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Amnesiac


Gene name - amnesiac Synonyms - Cytological map position - 19A1 Function - "memory" neuropeptide Keywords - neural, brain, memory, hormones




Amnesiac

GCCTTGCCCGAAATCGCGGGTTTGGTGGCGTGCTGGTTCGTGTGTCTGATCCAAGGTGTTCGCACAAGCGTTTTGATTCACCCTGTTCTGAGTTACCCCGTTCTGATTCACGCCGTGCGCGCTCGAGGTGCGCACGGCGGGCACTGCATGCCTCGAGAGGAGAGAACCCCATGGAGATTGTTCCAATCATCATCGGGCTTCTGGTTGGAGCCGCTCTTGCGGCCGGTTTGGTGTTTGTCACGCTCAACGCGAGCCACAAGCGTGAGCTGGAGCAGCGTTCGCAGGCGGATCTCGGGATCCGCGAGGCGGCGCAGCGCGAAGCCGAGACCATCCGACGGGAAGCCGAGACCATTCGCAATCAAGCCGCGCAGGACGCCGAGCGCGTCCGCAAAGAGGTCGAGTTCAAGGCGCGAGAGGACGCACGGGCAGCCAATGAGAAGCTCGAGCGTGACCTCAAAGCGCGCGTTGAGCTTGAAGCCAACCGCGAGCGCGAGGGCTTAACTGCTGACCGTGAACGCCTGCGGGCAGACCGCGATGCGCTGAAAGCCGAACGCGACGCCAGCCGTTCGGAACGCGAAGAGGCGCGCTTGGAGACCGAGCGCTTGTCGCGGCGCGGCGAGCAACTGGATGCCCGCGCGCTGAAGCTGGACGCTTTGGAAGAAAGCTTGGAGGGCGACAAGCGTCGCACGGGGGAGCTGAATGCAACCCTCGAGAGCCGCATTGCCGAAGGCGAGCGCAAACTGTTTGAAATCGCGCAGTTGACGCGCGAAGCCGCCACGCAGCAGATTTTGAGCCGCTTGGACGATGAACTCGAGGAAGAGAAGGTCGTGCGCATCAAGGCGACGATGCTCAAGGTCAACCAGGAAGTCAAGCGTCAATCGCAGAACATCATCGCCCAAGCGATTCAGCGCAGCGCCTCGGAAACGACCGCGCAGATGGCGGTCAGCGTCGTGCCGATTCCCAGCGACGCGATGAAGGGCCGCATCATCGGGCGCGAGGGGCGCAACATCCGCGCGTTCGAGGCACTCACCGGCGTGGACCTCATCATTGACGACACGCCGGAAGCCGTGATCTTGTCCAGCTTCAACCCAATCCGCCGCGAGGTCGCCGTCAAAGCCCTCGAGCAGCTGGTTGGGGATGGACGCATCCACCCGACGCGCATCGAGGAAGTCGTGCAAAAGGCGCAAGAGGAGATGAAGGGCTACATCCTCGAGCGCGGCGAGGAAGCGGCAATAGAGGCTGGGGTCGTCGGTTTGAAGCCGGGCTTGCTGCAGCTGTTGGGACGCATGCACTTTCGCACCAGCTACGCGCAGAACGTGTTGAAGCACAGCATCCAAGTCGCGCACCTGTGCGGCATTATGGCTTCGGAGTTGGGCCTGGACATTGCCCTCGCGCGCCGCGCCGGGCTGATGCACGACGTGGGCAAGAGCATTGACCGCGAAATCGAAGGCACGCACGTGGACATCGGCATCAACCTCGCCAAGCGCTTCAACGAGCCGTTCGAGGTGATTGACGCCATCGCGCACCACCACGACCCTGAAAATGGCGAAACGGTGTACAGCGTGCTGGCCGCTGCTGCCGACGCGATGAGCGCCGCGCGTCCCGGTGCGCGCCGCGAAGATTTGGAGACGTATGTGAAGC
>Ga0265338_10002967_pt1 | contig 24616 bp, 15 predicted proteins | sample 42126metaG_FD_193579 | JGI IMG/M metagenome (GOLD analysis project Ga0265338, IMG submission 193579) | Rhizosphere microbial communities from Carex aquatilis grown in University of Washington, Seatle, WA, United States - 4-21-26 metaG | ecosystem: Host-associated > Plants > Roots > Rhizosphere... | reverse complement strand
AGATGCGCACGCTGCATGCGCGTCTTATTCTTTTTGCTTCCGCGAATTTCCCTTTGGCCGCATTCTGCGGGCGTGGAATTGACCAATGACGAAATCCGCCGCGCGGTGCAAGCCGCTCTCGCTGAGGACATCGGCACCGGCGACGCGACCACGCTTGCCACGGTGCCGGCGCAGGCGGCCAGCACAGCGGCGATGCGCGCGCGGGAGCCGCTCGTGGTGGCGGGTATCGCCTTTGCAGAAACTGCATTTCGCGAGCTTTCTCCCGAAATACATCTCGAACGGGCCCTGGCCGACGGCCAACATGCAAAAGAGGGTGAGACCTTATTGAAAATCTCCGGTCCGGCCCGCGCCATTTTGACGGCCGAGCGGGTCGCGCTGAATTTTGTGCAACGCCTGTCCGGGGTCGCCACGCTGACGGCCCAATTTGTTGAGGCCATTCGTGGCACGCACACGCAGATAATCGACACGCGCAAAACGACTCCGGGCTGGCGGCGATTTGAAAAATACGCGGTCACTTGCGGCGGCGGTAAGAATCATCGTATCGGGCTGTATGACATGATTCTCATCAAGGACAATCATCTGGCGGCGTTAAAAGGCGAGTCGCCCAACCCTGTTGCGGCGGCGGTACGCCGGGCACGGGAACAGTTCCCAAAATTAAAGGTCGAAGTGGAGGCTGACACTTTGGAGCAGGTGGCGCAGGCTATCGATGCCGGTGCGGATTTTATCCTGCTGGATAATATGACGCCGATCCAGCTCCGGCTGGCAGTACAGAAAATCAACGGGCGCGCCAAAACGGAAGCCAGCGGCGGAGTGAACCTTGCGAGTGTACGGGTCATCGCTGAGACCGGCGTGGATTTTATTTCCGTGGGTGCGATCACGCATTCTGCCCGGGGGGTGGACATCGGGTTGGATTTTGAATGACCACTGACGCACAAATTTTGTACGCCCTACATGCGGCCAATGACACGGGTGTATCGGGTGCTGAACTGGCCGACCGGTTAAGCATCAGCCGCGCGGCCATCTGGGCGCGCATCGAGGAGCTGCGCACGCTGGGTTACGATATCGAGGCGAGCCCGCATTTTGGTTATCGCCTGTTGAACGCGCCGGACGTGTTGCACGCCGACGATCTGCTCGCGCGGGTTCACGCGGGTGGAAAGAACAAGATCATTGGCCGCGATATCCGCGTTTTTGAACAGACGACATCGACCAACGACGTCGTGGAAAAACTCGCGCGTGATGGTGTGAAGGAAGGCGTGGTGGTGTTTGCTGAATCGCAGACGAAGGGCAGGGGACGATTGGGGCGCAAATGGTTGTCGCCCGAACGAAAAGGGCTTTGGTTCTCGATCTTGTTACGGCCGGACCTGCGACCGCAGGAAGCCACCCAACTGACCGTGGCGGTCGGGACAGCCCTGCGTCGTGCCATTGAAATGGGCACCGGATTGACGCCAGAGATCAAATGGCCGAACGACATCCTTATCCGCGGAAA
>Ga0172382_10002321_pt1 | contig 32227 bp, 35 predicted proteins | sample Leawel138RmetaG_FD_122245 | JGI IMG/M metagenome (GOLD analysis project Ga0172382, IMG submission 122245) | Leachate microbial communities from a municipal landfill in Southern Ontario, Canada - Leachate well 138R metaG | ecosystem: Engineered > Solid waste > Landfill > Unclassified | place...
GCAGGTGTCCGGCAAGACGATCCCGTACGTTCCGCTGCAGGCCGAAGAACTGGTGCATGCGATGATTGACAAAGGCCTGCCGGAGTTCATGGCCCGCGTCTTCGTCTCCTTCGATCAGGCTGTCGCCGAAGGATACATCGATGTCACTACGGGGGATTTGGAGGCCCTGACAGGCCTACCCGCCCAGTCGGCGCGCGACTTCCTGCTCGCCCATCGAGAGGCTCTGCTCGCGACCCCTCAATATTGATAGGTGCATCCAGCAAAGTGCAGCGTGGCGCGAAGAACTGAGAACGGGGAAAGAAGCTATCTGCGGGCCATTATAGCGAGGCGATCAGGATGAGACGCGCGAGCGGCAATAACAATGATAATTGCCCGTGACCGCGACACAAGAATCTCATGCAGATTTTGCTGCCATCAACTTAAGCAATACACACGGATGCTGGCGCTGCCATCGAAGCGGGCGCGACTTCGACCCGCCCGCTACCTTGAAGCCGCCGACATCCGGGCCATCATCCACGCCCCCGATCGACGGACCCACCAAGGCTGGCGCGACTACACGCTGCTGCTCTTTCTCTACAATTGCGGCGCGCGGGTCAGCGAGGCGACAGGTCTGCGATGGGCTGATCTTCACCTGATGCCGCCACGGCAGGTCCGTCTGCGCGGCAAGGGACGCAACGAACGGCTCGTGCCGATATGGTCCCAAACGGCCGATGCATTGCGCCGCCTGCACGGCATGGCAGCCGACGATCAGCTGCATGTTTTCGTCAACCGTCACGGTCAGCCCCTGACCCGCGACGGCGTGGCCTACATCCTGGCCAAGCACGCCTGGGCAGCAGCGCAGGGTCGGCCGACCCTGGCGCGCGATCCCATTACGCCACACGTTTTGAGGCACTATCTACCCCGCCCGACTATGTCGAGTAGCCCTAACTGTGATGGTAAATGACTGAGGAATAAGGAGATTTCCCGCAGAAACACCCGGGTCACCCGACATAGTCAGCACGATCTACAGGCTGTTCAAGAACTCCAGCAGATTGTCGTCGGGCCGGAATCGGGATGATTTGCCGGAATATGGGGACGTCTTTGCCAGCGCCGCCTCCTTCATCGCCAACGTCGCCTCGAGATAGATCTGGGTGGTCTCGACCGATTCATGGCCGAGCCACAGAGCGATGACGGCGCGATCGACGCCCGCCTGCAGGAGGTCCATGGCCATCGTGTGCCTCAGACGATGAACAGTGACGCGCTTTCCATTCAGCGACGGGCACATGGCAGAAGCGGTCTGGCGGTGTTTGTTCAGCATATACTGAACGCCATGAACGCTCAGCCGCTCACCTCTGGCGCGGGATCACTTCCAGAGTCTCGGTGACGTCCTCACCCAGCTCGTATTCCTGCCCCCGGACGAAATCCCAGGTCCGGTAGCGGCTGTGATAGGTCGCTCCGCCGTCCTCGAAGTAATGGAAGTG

Symbol - amn FlyBase ID: FBgn0086782 Genetic map position - 1-[64] Classification - secreted neuropeptide Cellular location - secreted NCBI link: Entrez Gene amnesiac orthologs: BiolitmineRecent literatureRouse, J., Watkinson, K. and Bretman, A. (2018). Flexible memory controls sperm competition responses in male Drosophila melanogaster. Proc Biol Sci 285(1879). Pubmed ID: 29848652 Summary: Males of many species use social cues to predict sperm competition (SC) and tailor their reproductive strategies, such as ejaculate or behavioural investment, accordingly. While these plastic strategies are widespread, the underlying mechanisms remain largely unknown. Plastic behaviour requires individuals to learn and memorize cues associated with environmental change before using this experience to modify behaviour. Drosophila melanogaster respond to an increase in SC threat by extending mating duration after exposure to a rival male. This behaviour shows lag times between environmental change and behavioural response suggestive of acquisition and loss of memory. Considering olfaction is important for a male's ability to assess the SC environment, it is hypothesized that an olfactory learning and memory pathway may play a key role in controlling this plastic behaviour. The role were assessed of genes and brain structures known to be involved in learning and memory. SC responses depend on anaesthesia-sensitive memory, specifically the genes rut and amn. The gamma lobes of the mushroom bodies are integral to the control of plastic mating behaviour. These results reveal the genetic and neural properties required for reacting to changes in the SC environment. Turrel, O., Goguel, V. and Preat, T. (2018). Amnesiac is required in the adult mushroom body for memory formation. J Neurosci. PubMed ID: 30201766Summary: It was proposed that the Drosophila amnesiac gene (amn) is required for consolidation of aversive memory in the dorsal paired medial (DPM) neurons, a pair of large neurons that broadly innervate the mushroom bodies (MB), the fly center for olfactory learning and memory. Yet, a previous conditional analysis suggested that amn might be involved in the development of brain structures that normally promote adult olfactory memory. To further investigate temporal and spatial requirements of Amnesiac in memory, RNA interference was used in combination with conditional drivers. The data show that acute modulation of amn expression in adult DPM neurons does not impact memory and that amn expression is required for normal development of DPM neurons. Detailed enhancer trap analyses suggest that an amn transcription unit contains two distinct enhancers, one specific of DPM neurons, and the other specific of alpha/beta MB neurons. This prompted an investigation of the role of Amnesiac in the adult MB. These results demonstrate that amn is acutely required in adult alpha/beta MB neurons for middle-term and long-term memory. The data thus establish that amn plays two distinct roles. Its expression is required in DPM neurons for their development, and in adult MB for olfactory memory.BIOLOGICAL OVERVIEW Memory in both vertebrates and invertebrates involves increasing the efficiency of the synaptic function, otherwise known as long term potentiation. Efficiency is increased as a result of synaptic changes wrought by repeated firing of the synapse. What are the biological meditors of this synaptic change? dunce and rutabaga are involved in what has become known as the memory pathway, also known biochemically as the adenylate cyclase second messenger pathway, which is activated by synaptic activity. What are the biological activators of the memory pathway? One way to find genes that are functionally related in a linear pathway is to isolate the suppressors of these genes. amnesiac was isolated as a suppressor of dunce mutant phenotype (Quinn, 1979). Behavioral tests indicate that amnesiac mutants are defective in tests of associative learning (Tully, 1990). Evolutionary homologies of Amnesiac provide clues as to its function. PACAP (pituitary adenylate cyclase-activating polypeptide) and GHRH (growth hormone releasing hormone) are vertebrate peptides able to activate the adenylate cyclase pathway, acting through G-protein coupled receptors. Two potential peptides of Amnesiac are homologous to PACAP and GHRH (Feany, 1995). Thus Amnesiac is a peptide that has the potential to be secreted by neurons in the memory pathway, thereby activating the adenyl cyclase second messenger pathway.PACAP-like activity has been detected in larvae and neuromuscular junctions that function in the adenylyl cyclase second messenger system. The vertebrate PACAP38 triggers two muscular responses in Drosophila: an immediate depolarization and a late enhancement (Zhong, 1995b). Antibody to vertebrate PACAP-38 stains segmentally repeated larval CNS neurons as well as motor nerve terminals (Zhong, 1996). It has long been thought that the neuromuscular synapse may be a good model for the synaptic basis of learning. Amnesiac and the PACAP-like activity demonstrated by Zhong could be functioning through a similar mechanism. Binding of a PACAP-like peptide to its receptors leads to activation of Rutabaga-adenylyl cyclase by the Galpha subunit and of Ras1/Raf by the Gbeta-gamma complex: the pathways then converge to modulate potassium ion-channel activity (Zhong, 1995a and Zhong, 1996). Memory survives metamorphosis. Larvae taught to avoid an odor retain the ability to avoid the odor as adults, 8 days later. Training of amnesiac mutant larvae failed to establish any detectable learning in larvae or memory retention as adults (Tully, 1994).Ethanol intoxication in Drosophila: genetic and pharmacological evidence for regulation by the cAMP signaling pathwayUpon exposure to ethanol, adult Drosophila display behaviors that are similar to acute ethanol intoxication in rodents and humans. Within minutes of exposure to ethanol vapor, flies first become hyperactive and disoriented and then uncoordinated and sedated. After approximately 20 min of exposure they become immobile, but nevertheless recover 5-10 min after ethanol is withdrawn. cheapdate, a mutant with enhanced sensitivity to ethanol, has been identified as a contributory factor, using an inebriometer to measure ethanol-induced loss of postural control. An inebriometer is a device that allows a quantitative assessment of ethanol-induced loss of postural control. The inebriometer is an approximately 4 ft long glass column containing multiple oblique mesh baffles through which ethanol vapor is circulated. To begin a "run," about 100 flies are introduced into the top of the inebriometer. With time, flies lose their ability to stand on the baffles and gradually tumble downward. As they fall out of the bottom of the inebriometer, a fraction collector is used to gather them at 3 min intervals, at which point they are counted. The elution profile of wild-type control flies follows a normal distribution; the mean elution time (MET), approximately 20 min at a standard ethanol vapor concentration, is inversely proportional to their sensitivity to ethanol (Moore, 1998). A genetic screen was carried out to isolate P element-induced mutants with altered sensitivity to ethanol intoxication using the inebriometer as the behavioral assay. One X-linked mutation isolated in this screen was named cheapdate (chpd) to reflect the increased ethanol sensitivity displayed by hemizygous mutant male flies. chpd males elute from the inebriometer with a MET of 15 min compared with 20 min for the wild-type controls. This increased ethanol sensitivity of chpd males was observed at all ethanol vapor concentrations tested. Genetic and molecular analyses reveals that cheapdate is an allele of the memory mutant amnesiac. amnesiac has been postulated to encode a neuropeptide that activates the cAMP pathway. Consistent with this, it has been found that the enhanced ethanol sensitivity of cheapdate can be reversed by treatment with agents that increase cAMP levels or PKA activity. Conversely, genetic or pharmacological reduction in PKA activity results in increased sensitivity to ethanol (Moore, 1998). Flies carrying mutations in three molecules involved in cAMP signaling were tested for response to ethanol: (1) rutabaga (rut), encoding the Ca2+-calmodulin-sensitive AC; (2) dunce (dnc), encoding the major cAMP-phosphodiesterase (PDE), and (3) DCO, encoding the major catalytic subunit of cAMP-dependent protein kinase (PKA-C1). Males hemizygous for rut mutations display an ethanol-sensitive phenotype similar to that of amn mutants. Flies heterozygous for the loss-of-function DCO alleles, which show reduced cAMP-stimulated PKA activity, also display increased ethanol sensitivity (homozygotes cannot be tested because they die as embryos). Ethanol sensitivity of males hemizygous for dnc mutations, however, are nearly normal. These data show that flies unable to increase cAMP levels normally (such as rut and possibly amn) or to respond properly to increased cAMP levels (such as DCO/+) are more sensitive to ethanol-induced loss of postural control. The converse, however, is not observed; dnc flies, whose cAMP levels are several times higher than wild type, display nearly normal ethanol sensitivity, a phenotype that is also observed in males doubly mutant for dnc and amn. Unexpectedly, whereas both rut and amn are ethanol sensitive, males doubly mutant for rut and amn are not significantly different from control (Moore, 1998). To further investigate the relationship between cAMP signaling and ethanol sensitivity, the adenylyl cyclase (AC) activator forskolin was used to manipulate cAMP levels in adult flies. Control and amnchpd males were fed a 10 µM forskolin solution for 2 or 4 hr prior to assaying their ethanol sensitivity in the inebriometer. Whereas forskolin treatment has no effect on the behavior of control flies, the ethanol sensitivity defect of amnchpd flies is reversed by a 2 hr forskolin treatment. Likewise, treatment of rut1 males with forskolin for 2 hr leads to normal ethanol sensitivity, a result likely due to the activation of another AC. Interestingly, a 4 hr forskolin treatment of amnchpd males further reduces ethanol sensitivity, suggesting that one or more components of the cAMP pathway may have undergone compensatory up-regulation in amnchpd mutants, thereby increasing the system's ability to respond to pharmacologically induced increases in cAMP levels. Taken together, these data indicate that the effects of amn and rut on ethanol sensitivity are directly related to their ability to modulate cAMP levels (Moore, 1998). A reduction of PKA-C1 function, as observed in males heterozygous for DCO alleles, leads to increased ethanol sensitivity. To corroborate a role for PKA in ethanol sensitivity, adult control and amnchpd males were fed solutions containing 200 µM Rp-cAMPS or Sp-cAMPS for 2 hr prior to their assay in the inebriometer. Rp-cAMPS is a competitive antagonist of cAMP that binds the regulatory subunit of PKA without releasing the catalytic subunit; Sp-cAMPS is an analog of cAMP that activates PKA. Sp-cAMPS treatment of control males does not alter ethanol sensitivity. This treatment, however, completely reverses the enhanced ethanol sensitivity of amnchpd. In contrast, feeding Rp-cAMPS to control males results in increased ethanol sensitivity. Rp-cAMPS treatment has the opposite effect on amnchpd males, partially reversing their increased ethanol sensitivity. While unexpected, this last observation is consistent with the finding that flies doubly mutant for rut and amn do not (unlike single mutants) display increased ethanol sensitivity. Treatment of control flies with the PKA inhibitor Rp-cAMPS for only 2 hr leads to an ethanol-sensitive phenotype similar to that of amn, rut, and DCO/+ flies. This argues that even a relatively short-term inhibition of the cAMP pathway is sufficient to increase ethanol sensitivity (Moore, 1998). In mammalian cells and tissues, ethanol potentiates receptor-mediated cAMP signal transduction; the mechanisms underlying this effect, however, remain poorly understood. While a direct link between cAMP signaling and ethanol-induced behaviors has not been established in mammals, the responses to acute ethanol are thought to be mediated by alterations in the function of various ligand-gated ion channels. Certain subtypes of GABAA and NMDA receptors are potentiated and inhibited by ethanol, respectively, and both these channels can be phosphorylated by PKA in cells, tissues, or heterologous expression systems. It is tempting to speculate that PKA phosphorylation of neurotransmitter receptors is altered by ethanol and that this contributes to the behavior of the inebriated animal (Moore, 1998 and references).Induction of cAMP response element-binding protein-dependent medium-term memory by appetitive gustatory reinforcement in Drosophila larvae: larval memory depends on both amnesiac and CREB Drosophila has been successfully used as a model animal for the study of the genetic and molecular mechanisms of learning and memory. Although most of the Drosophila learning studies have used the adult fly, the relative complexity of its neural network hinders cellular and molecular studies at high resolution. In contrast, the Drosophila larva has a simple brain with uniquely identifiable neural networks, providing an opportunity of an attractive alternative system for elucidation of underlying mechanisms involved in learning and memory. This paper describes a novel paradigm of larval associative learning with a single odor and a positive gustatory reinforcer, sucrose. Mutant analyses have suggested importance of cAMP signaling and potassium channel activities in larval learning as has been demonstrated with the adult fly. Intriguingly, larval memory produced by the appetitive conditioning lasts medium term and depends on both amnesiac and cAMP response element-binding protein (CREB). A significant part of memory was disrupted at very early phase by CREB blockade without affecting immediate learning performance. Moreover, synaptic output of larval mushroom body neurons is required for retrieval but not for acquisition and retention of the larval memory, including the CREB-dependent component (Honjo, 2005). The larval olfactory system is significantly simpler than the adult system with only 21 odorant receptor neurons. To find chemicals that are suitable for larval learning assays, 30 odorants were examined for naive larval chemotactic behavior and they were classified into four groups based on their attractiveness. 19 moderate attractants were examined for their effectiveness on larval appetitive olfactory conditioning. Larvae were exposed to an odor for 30 min in association with 1 M sucrose spread on agar. After conditioning, larvae were gently rinsed with distilled water to remove sucrose and tested for olfactory response on the test plate. For 10 of the 19 odorants, animals that received the odor with 1 M sucrose showed enhanced migration to the conditioned odor with significantly higher RI than control larvae, which had been exposed to the same odor but in conjunction with distilled water. Among the odorants examined, linalool (LIN), Pentyl acetate (PA), and gamma-valerolactone (GVA), which gave the largest RI increments in LIN/SUC conditioning, were chosen (Honjo, 2005). To examine whether the increase of response index after conditioning is attributable to associative learning, a set of control experiments were performed. Significant response index increase was observed only when larvae were trained with LIN in association with SUC (LIN/SUC); response index did not change significantly from naive larvae when larvae are trained with LIN in association with distilled water (LIN) or sucrose alone (SUC). Notably, neither LIN nor sucrose alone resulted in habituation of larval olfactory responses compared with naive animals. Similar results were obtained with PA, except that conditioning with PA in association with distilled water led to slight desensitization. In contrast, conditioning with GVA in association with distilled water led to strong desensitization. However, the associative conditioning with GVA/SUC overcame the suppression (Honjo, 2005). It was then asked whether the enhancement of larval response requires simultaneous exposure to both the odor and the reinforcer. As a temporal dissociation control, larvae were successively exposed first to sucrose and then to LIN or vise versa. Whereas simultaneous exposure to both LIN and sucrose (conditioning 1) resulted in enhanced olfactory response, the dissociation control, in which larvae were first exposed to sucrose and then to LIN, led to no enhancement compared with the odor alone control (conditioning 2). The requirement of temporal association between odor exposure and sucrose reinforcement was further confirmed in another set of dissociation controls. Exposure to LIN (conditioning 5) led to slightly higher larval response than conditioning 2, which seems a nonassociative effect caused by the delay attributable to the 30 min mock treatment (for delayed nonassociative effects). Nonetheless, simultaneous exposure to LIN and 1 M sucrose (conditioning 4) led to additional response index increment reproducing associative odor learning. In contrast, separate exposures to LIN and then 1 M SUC (conditioning 6) failed to do so (Honjo, 2005). It was next asked whether the increased larval olfactory response was specific to the exposed odor. To address this question, larval olfactory responses were tested using odorants other than the one used for conditioning. When larvae were trained with LIN/SUC, PA/SUC, or GVA/SUC, only those trained with LIN/SUC showed significant response index increment in the olfactory test with LIN. Similarly, only larvae trained with PA/SUC showed significant response index increment in the olfactory test with PA. These results thus demonstrate that the enhanced larval response with sucrose is specific to the conditioned odor and suggest that Drosophila larvae discriminate the three odors despite their limited olfactory system (Honjo, 2005). Whereas the above data emphasizes the importance of sucrose as a positive reinforcer, it is not clear whether response index stimulation is attributable to gustatory stimuli or attributable to higher osmotic pressure of 1 M sucrose than that of distilled water. To clarify this point, larvae were trained with LIN in association with 1 MD-sorbitol, a sugar that is tasteless to the flies. Conditioning with LIN in association with D-sorbitol failed to stimulate larval response index compared with the control, in which larvae were exposed to LIN in association with distilled water (Honjo, 2005). Most studies on Drosophila associative learning have used reciprocal and symmetrical experimental paradigms with two odors. In contrast, the paradigm here uses only a single odor for conditioning and test. Consequently, this asymmetr